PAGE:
Evangelical Christian Students’ Experiences in Secular Counselor-Training Programs


  • Chiggie Umuna Argosy University, Sarasota.
  • Joffrey S Suprina Argosy University, Sarasota.
  • Marguerite Chabau. Argosy University, Sarasota


Multiculturalism, Evangelical, Humanistic, Theistic, Counselor-education.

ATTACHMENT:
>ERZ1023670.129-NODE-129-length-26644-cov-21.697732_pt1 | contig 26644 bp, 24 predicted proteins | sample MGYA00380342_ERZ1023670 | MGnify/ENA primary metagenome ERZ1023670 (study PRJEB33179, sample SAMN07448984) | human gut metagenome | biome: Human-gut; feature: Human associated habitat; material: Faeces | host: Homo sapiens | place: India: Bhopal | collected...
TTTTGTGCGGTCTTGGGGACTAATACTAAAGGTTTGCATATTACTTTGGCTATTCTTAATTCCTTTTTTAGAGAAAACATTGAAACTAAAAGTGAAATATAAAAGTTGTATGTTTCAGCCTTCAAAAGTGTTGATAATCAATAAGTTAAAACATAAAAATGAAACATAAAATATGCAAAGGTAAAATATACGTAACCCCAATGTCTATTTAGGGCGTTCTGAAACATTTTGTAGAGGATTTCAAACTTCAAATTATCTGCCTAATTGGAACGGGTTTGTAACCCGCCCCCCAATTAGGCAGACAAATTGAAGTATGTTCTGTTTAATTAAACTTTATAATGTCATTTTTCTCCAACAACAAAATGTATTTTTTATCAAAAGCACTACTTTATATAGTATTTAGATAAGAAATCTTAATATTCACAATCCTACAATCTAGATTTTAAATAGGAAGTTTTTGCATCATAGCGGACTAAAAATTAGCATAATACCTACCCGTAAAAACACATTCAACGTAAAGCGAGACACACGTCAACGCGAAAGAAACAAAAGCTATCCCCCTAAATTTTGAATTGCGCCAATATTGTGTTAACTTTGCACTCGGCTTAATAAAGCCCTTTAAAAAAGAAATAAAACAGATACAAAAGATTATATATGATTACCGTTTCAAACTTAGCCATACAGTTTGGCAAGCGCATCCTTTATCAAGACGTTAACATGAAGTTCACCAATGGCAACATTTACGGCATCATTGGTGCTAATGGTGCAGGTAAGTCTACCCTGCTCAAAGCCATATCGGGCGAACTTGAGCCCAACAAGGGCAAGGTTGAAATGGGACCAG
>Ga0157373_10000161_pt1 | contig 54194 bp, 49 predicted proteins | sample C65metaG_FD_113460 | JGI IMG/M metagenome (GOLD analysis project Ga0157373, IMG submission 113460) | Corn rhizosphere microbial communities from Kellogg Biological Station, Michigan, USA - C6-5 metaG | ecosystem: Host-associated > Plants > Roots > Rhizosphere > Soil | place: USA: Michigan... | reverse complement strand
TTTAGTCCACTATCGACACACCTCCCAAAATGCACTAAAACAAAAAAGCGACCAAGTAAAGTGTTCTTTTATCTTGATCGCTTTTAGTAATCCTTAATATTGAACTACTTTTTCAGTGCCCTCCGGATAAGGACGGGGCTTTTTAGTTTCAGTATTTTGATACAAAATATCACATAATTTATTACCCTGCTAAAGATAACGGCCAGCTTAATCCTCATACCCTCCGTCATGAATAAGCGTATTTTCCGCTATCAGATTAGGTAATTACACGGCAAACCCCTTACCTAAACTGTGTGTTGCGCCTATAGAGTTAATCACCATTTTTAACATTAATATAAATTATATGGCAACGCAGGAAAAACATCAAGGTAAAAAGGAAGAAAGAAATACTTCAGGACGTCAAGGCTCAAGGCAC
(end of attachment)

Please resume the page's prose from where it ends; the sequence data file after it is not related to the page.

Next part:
This phenomenological study involved an exploration of the lived experiences of 16 evangelical Christian students attending secular counselor education programs at two campuses of a for-profit university in the southeastern United States. The theistic worldview of evangelicalism can conflict with the humanistic perspective espoused in counselor education programs. These conflicts are represented in issues such as creationism versus evolution, religious multiculturalism, abortion, LGBT issues, and sexual expression outside marriage, among others. Results indicated that although the evangelical Christian students attending secular counselor education programs did have generally positive experiences, they experienced some resistance and unfriendliness pertaining to certain aspects of their values and beliefs.The participants saw their experiences as challenges to encourage them to work harder and excel. They also considered their faith as a great source of strength and support. Additionally, suggestions for counselor educators, evangelical students as well as recommendations for future studies are discussed.